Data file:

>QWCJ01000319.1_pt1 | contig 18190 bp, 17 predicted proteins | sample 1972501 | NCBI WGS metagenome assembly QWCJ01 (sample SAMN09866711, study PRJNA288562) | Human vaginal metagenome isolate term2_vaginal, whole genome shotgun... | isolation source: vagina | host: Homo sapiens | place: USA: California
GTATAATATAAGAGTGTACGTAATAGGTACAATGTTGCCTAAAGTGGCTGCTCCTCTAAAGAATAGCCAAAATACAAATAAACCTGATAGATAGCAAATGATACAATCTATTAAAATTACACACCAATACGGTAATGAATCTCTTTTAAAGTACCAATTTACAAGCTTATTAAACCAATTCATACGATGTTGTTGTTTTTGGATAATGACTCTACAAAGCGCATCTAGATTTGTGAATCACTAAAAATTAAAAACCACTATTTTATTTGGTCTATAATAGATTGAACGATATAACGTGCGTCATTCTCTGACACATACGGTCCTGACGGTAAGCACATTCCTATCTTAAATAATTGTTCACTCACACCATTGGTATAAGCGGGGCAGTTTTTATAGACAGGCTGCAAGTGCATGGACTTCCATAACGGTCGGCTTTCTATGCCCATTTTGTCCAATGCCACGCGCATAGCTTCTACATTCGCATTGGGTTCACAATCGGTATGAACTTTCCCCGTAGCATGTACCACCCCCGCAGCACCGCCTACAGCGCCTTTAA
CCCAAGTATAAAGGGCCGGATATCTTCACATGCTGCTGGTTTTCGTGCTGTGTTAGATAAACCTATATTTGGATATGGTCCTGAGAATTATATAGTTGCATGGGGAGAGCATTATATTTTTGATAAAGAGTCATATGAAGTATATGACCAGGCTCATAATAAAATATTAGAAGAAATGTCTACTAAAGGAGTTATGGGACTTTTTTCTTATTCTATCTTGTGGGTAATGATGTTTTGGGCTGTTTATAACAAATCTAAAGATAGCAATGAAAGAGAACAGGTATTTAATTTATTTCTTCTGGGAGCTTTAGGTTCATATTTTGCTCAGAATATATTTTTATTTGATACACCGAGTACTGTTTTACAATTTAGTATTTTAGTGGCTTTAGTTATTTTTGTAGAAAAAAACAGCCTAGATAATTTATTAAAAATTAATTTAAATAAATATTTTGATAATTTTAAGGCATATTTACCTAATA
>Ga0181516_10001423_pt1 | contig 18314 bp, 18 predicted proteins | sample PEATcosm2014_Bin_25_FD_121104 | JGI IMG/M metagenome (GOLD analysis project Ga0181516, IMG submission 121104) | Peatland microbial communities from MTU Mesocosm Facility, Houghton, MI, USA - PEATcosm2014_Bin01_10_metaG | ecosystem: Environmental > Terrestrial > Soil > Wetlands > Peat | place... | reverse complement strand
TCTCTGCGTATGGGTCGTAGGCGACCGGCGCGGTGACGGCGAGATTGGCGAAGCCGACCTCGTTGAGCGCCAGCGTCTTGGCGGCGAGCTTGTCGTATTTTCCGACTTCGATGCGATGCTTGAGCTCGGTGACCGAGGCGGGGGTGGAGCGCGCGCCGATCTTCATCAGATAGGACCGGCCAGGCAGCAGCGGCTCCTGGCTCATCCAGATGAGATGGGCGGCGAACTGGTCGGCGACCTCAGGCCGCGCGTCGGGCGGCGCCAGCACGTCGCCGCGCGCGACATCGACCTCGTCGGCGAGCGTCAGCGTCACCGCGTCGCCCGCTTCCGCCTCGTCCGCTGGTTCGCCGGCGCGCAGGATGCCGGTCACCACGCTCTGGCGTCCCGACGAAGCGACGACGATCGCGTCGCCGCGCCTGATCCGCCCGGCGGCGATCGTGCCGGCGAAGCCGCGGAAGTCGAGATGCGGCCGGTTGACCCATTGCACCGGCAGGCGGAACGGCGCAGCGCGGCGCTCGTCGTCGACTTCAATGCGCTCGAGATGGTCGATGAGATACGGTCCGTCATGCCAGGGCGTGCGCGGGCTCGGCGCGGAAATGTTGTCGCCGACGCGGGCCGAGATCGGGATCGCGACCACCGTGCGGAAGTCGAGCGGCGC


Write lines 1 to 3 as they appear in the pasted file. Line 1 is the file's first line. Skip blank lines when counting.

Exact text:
>QWCJ01000319.1_pt1 | contig 18190 bp, 17 predicted proteins | sample 1972501 | NCBI WGS metagenome assembly QWCJ01 (sample SAMN09866711, study PRJNA288562) | Human vaginal metagenome isolate term2_vaginal, whole genome shotgun... | isolation source: vagina | host: Homo sapiens | place: USA: California
GTATAATATAAGAGTGTACGTAATAGGTACAATGTTGCCTAAAGTGGCTGCTCCTCTAAAGAATAGCCAAAATACAAATAAACCTGATAGATAGCAAATGATACAATCTATTAAAATTACACACCAATACGGTAATGAATCTCTTTTAAAGTACCAATTTACAAGCTTATTAAACCAATTCATACGATGTTGTTGTTTTTGGATAATGACTCTACAAAGCGCATCTAGATTTGTGAATCACTAAAAATTAAAAACCACTATTTTATTTGGTCTATAATAGATTGAACGATATAACGTGCGTCATTCTCTGACACATACGGTCCTGACGGTAAGCACATTCCTATCTTAAATAATTGTTCACTCACACCATTGGTATAAGCGGGGCAGTTTTTATAGACAGGCTGCAAGTGCATGGACTTCCATAACGGTCGGCTTTCTATGCCCATTTTGTCCAATGCCACGCGCATAGCTTCTACATTCGCATTGGGTTCACAATCGGTATGAACTTTCCCCGTAGCATGTACCACCCCCGCAGCACCGCCTACAGCGCCTTTAA
CCCAAGTATAAAGGGCCGGATATCTTCACATGCTGCTGGTTTTCGTGCTGTGTTAGATAAACCTATATTTGGATATGGTCCTGAGAATTATATAGTTGCATGGGGAGAGCATTATATTTTTGATAAAGAGTCATATGAAGTATATGACCAGGCTCATAATAAAATATTAGAAGAAATGTCTACTAAAGGAGTTATGGGACTTTTTTCTTATTCTATCTTGTGGGTAATGATGTTTTGGGCTGTTTATAACAAATCTAAAGATAGCAATGAAAGAGAACAGGTATTTAATTTATTTCTTCTGGGAGCTTTAGGTTCATATTTTGCTCAGAATATATTTTTATTTGATACACCGAGTACTGTTTTACAATTTAGTATTTTAGTGGCTTTAGTTATTTTTGTAGAAAAAAACAGCCTAGATAATTTATTAAAAATTAATTTAAATAAATATTTTGATAATTTTAAGGCATATTTACCTAATA